If you have read my articles previously you will have hopefully recognized that I am a huge advocate for strong leadership in any organization. I guess; who isn’t? But what I call leadership may not resonate with others. What I see as a positive attribute for a strong leader, say the ability to embrace uncertainty, others may see as a failing because a leader needs to have all the answers…right?
This has led me to ask myself if there is one specific leadership quality that might be so powerful and provide so much benefit that everyone would acknowledge it as a must have? Well, I submit to you for your consideration – mindfulness.
What is mindfulness?
One definition of mindfulness I like comes from Merriam-Webster:
“the practice of maintaining a nonjudgmental state of heightened or complete awareness of one's thoughts, emotions, or experiences on a moment-to-moment basis”
An admirable trait for anyone for sure. The opposite of mindfulness, if you use this definition, might look something like this:
“the practice of demonstrating the use of judgment, while being unaware or unconscious of your thoughts, emotions, or experiences on a moment-to-moment basis”
No one would ever do this… or would they? I know I can think of more than a couple situations where I have unintentionally applied judgement based on an experiential bias I might have had with a flavour of emotion attached. Having now had time to go back and look at these situations, they invariably led to a flawed decision being made that ultimately required more time and more effort to address the situation than if had there been an effort to apply the practice of mindfulness up front.
To make my case for mindfulness, I would like to share some of the benefits noted throughout various studies about the trait.
· Reduced stress
· Reduced rumination
· Fewer occurrences of depression/anxiety
· Less emotional reactivity plus more effective emotional regulation
· Increased focus
· More cognitive flexibility
· Improved working memory
I would like to share where these benefits might add value to the municipal leader’s tool belt. I will follow that with some suggestions for you to consider in adding this skill to your repertoire.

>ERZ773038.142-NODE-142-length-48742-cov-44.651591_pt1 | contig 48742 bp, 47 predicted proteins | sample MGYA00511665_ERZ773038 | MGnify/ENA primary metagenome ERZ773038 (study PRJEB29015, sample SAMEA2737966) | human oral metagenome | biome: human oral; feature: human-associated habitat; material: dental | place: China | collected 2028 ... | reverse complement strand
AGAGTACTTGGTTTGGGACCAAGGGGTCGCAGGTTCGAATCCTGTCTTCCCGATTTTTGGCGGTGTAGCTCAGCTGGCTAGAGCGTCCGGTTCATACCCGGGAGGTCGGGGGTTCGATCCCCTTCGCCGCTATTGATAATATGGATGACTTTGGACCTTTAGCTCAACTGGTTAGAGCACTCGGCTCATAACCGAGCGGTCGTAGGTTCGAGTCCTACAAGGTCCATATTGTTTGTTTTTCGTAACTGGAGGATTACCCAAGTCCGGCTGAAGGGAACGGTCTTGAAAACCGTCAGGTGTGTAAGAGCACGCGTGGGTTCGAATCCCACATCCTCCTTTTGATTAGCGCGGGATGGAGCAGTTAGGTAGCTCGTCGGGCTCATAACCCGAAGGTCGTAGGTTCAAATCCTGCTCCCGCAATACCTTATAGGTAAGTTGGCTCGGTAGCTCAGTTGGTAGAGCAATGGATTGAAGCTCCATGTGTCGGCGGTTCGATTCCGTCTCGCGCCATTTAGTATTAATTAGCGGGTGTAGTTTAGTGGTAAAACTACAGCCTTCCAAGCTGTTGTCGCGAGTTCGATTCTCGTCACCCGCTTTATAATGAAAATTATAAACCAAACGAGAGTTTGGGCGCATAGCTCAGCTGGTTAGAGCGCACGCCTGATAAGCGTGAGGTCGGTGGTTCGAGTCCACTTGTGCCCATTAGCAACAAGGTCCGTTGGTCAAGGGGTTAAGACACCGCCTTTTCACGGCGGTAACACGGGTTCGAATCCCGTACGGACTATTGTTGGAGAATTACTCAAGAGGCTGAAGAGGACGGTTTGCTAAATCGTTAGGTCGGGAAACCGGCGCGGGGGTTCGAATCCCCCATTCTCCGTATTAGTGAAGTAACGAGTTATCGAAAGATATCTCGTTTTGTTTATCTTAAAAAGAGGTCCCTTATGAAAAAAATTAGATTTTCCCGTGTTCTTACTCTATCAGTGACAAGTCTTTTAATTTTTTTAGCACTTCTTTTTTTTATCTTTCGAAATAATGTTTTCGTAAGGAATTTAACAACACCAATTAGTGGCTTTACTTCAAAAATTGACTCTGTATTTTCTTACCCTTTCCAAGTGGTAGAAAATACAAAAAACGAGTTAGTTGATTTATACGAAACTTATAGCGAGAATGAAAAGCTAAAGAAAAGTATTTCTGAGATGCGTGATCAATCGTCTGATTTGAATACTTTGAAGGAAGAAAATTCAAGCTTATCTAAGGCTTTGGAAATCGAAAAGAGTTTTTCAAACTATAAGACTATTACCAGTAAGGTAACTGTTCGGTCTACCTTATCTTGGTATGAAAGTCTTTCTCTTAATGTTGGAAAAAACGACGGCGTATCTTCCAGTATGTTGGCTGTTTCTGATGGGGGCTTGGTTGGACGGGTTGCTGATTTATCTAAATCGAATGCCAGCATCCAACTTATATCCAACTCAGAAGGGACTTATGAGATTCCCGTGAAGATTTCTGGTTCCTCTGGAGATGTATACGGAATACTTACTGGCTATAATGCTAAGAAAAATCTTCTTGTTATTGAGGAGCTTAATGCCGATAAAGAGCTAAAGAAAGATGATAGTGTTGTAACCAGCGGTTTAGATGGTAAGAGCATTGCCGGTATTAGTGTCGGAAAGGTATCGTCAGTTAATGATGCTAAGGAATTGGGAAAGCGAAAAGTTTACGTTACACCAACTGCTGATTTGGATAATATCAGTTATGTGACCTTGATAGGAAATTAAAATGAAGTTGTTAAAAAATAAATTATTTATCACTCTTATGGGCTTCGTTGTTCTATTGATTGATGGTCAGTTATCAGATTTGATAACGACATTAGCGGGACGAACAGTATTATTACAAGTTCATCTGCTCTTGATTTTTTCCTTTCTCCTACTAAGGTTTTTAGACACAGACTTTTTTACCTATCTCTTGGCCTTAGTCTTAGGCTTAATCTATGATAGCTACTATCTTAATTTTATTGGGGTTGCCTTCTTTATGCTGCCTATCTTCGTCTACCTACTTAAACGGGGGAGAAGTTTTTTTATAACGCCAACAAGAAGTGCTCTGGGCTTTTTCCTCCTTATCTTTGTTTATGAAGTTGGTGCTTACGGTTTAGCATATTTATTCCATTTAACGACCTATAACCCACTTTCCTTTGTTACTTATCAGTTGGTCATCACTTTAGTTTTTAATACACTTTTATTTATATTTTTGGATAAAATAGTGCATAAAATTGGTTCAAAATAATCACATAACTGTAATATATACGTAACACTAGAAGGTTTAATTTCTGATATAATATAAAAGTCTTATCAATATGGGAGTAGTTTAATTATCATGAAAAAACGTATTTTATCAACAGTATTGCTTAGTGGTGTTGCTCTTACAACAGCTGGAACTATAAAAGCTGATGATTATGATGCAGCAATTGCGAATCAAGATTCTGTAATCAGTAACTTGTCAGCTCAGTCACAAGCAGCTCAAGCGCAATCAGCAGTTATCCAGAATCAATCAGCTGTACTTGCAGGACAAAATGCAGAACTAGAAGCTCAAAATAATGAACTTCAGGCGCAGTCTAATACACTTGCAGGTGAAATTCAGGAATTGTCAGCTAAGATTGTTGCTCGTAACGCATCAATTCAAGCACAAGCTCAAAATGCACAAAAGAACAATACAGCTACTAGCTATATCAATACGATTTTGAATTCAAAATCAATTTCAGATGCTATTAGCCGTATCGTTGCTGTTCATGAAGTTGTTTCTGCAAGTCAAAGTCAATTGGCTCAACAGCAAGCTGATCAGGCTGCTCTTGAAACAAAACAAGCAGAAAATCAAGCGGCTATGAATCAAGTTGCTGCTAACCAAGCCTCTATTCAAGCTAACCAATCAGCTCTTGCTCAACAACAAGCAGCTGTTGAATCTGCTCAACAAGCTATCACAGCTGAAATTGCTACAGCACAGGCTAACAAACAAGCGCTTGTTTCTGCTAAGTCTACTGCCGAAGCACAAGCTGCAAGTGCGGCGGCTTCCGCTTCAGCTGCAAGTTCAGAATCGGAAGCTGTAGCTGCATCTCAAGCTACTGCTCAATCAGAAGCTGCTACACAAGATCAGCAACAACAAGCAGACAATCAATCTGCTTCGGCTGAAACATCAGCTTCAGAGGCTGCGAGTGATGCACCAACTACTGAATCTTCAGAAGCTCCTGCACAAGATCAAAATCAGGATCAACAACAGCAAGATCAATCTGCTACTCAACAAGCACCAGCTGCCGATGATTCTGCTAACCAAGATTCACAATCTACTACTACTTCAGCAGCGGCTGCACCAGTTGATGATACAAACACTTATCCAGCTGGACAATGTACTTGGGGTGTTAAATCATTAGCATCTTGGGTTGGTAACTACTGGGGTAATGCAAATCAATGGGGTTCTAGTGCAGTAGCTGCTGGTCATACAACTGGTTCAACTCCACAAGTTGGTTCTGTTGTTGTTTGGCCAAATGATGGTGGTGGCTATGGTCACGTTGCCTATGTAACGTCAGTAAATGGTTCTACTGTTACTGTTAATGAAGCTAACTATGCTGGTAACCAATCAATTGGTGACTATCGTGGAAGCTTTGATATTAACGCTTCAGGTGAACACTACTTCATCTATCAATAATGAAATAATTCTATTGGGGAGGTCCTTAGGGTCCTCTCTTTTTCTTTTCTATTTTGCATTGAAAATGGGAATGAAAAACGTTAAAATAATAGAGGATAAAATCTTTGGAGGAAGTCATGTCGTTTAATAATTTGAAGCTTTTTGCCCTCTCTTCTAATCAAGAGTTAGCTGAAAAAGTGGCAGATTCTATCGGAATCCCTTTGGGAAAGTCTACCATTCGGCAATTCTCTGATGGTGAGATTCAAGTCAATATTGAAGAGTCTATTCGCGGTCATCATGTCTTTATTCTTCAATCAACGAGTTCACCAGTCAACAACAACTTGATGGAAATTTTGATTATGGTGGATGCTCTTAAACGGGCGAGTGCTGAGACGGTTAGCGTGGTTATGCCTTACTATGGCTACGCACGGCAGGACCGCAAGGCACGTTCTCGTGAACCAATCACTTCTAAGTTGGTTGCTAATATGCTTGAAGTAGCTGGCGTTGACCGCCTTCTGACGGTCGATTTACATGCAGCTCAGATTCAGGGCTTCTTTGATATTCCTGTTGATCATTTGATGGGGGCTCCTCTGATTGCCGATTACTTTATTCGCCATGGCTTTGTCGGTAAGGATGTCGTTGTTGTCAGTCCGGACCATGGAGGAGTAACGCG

The busy mind of a municipal leader
I am certain if I was to do a survey of all my friends in the municipal environment at a leadership level, those who would say their jobs are stressful would far outweigh those who would say the job is not stressful. Not to go into too great of detail, here are some statistics from the website www.stress.org
The main causes of stress were noted as being these 4. Workload (46%), people issues (28%), juggling work/personal lives (20%) and Lack of job security (6%).
Let’s assume that of the 28% of respondents who named ‘people issues’ there are at least some of those people at your place of work. If that is the case, every one of the main causes of stress has to do, in whole or in part, with work. As a municipal leader I have found these stressors commonly found in the municipal environment: relationship with Council, relationships with colleagues, public expectations, financial capacity, competing interests internally/externally and personal goals.
This stress leads to extended rumination on decision making. I feel too often leaders make decisions only after putting them through every filter they possibly can consider before pulling the trigger. This is where much of the criticism of government comes from; being too bureaucratic or committing ‘paralysis by analysis’. When I have been in this space myself I tend to be almost paralyzed by the fear of making a mistake, and found myself grinding on every decision in an attempt to be convinced it is finally okay to proceed or to provide advice to Council that they ought to proceed. I have perhaps not placed enough value on being more decisive and efficient and trusting of my instincts.